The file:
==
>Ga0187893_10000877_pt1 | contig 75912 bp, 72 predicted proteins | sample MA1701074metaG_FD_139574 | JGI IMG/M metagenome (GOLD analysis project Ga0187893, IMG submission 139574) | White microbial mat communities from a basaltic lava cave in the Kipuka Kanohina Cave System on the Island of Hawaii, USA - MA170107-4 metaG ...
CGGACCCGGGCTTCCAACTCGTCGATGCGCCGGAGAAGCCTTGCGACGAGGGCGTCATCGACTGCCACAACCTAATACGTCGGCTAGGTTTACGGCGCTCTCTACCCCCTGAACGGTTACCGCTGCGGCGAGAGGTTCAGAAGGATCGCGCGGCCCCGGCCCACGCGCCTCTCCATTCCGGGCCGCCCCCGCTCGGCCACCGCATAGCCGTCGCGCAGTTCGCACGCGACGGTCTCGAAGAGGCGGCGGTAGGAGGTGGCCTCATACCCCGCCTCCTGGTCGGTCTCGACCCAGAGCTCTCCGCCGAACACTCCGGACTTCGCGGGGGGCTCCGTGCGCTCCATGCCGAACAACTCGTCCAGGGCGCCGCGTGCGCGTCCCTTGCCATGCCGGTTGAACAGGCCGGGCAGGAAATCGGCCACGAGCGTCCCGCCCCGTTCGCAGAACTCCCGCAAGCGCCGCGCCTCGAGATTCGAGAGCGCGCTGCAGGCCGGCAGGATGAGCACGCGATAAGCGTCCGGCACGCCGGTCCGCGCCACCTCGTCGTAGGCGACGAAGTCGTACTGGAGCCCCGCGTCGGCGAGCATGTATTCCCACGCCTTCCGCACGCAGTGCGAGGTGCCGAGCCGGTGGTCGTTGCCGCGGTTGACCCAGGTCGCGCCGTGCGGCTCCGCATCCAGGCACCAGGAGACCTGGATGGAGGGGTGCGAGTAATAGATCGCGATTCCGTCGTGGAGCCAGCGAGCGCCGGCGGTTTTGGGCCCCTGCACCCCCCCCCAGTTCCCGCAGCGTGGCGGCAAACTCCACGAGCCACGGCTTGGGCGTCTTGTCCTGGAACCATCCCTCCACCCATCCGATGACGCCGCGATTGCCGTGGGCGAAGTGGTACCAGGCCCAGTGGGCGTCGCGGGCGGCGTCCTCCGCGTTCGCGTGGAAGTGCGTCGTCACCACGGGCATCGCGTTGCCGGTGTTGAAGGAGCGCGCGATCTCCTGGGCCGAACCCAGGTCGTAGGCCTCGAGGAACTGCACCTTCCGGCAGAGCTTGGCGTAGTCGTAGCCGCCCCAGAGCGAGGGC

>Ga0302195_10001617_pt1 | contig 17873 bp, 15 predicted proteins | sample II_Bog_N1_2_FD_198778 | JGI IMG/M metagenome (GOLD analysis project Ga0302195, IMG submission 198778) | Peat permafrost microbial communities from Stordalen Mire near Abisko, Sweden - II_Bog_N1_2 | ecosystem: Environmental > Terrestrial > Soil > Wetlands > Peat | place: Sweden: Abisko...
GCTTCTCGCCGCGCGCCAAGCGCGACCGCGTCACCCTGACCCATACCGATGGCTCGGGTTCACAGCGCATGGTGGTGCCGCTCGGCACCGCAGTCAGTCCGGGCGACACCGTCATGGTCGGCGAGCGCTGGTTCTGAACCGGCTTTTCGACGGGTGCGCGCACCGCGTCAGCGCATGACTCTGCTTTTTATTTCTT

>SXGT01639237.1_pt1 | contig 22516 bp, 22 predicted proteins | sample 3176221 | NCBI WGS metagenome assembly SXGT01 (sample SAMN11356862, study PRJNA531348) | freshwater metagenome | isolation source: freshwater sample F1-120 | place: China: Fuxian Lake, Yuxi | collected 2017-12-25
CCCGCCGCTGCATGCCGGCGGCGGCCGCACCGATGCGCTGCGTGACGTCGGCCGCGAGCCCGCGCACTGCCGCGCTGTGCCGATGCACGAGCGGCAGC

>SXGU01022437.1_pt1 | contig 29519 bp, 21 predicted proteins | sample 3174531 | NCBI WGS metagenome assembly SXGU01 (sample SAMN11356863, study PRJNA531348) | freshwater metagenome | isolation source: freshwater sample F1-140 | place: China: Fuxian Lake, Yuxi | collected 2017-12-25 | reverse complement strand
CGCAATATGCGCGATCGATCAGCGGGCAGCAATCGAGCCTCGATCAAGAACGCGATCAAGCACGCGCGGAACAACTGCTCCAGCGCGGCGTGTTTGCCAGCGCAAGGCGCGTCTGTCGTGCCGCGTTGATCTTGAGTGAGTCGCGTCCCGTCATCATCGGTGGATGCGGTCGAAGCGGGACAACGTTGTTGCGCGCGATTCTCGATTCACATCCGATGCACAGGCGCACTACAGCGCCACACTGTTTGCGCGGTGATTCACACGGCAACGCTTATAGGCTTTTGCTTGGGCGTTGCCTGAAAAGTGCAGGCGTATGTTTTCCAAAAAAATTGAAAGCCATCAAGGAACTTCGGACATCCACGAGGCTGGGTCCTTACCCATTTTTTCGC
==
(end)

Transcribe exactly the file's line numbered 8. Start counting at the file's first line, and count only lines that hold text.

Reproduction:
CGCAATATGCGCGATCGATCAGCGGGCAGCAATCGAGCCTCGATCAAGAACGCGATCAAGCACGCGCGGAACAACTGCTCCAGCGCGGCGTGTTTGCCAGCGCAAGGCGCGTCTGTCGTGCCGCGTTGATCTTGAGTGAGTCGCGTCCCGTCATCATCGGTGGATGCGGTCGAAGCGGGACAACGTTGTTGCGCGCGATTCTCGATTCACATCCGATGCACAGGCGCACTACAGCGCCACACTGTTTGCGCGGTGATTCACACGGCAACGCTTATAGGCTTTTGCTTGGGCGTTGCCTGAAAAGTGCAGGCGTATGTTTTCCAAAAAAATTGAAAGCCATCAAGGAACTTCGGACATCCACGAGGCTGGGTCCTTACCCATTTTTTCGC